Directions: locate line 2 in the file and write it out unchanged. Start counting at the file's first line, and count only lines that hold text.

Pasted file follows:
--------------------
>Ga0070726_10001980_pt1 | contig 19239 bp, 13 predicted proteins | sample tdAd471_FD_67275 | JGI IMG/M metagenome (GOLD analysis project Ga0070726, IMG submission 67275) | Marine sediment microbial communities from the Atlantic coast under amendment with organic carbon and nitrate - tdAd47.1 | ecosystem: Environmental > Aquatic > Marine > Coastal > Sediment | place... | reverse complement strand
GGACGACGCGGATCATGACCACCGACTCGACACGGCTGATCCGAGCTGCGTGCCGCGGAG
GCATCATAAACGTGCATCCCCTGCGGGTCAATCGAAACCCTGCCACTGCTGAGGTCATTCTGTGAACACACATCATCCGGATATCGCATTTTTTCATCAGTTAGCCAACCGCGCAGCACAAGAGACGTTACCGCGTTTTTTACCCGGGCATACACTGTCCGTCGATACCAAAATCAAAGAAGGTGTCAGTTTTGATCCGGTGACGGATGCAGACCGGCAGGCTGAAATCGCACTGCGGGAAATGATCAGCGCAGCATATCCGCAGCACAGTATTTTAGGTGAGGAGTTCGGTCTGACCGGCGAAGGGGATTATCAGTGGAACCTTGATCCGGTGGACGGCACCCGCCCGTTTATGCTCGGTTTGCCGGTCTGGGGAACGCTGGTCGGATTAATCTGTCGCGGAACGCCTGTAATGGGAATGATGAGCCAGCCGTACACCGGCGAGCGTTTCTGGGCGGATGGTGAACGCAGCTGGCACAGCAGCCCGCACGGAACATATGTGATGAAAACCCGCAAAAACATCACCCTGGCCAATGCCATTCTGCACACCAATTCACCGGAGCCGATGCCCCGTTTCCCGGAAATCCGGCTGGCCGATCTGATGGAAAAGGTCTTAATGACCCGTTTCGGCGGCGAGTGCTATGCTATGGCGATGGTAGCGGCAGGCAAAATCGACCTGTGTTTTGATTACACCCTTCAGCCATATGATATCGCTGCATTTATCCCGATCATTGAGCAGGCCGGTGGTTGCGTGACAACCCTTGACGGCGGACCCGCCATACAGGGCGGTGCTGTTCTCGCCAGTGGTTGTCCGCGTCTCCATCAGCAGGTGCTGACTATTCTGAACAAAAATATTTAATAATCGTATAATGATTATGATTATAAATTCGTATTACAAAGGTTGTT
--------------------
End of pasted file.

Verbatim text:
GGACGACGCGGATCATGACCACCGACTCGACACGGCTGATCCGAGCTGCGTGCCGCGGAG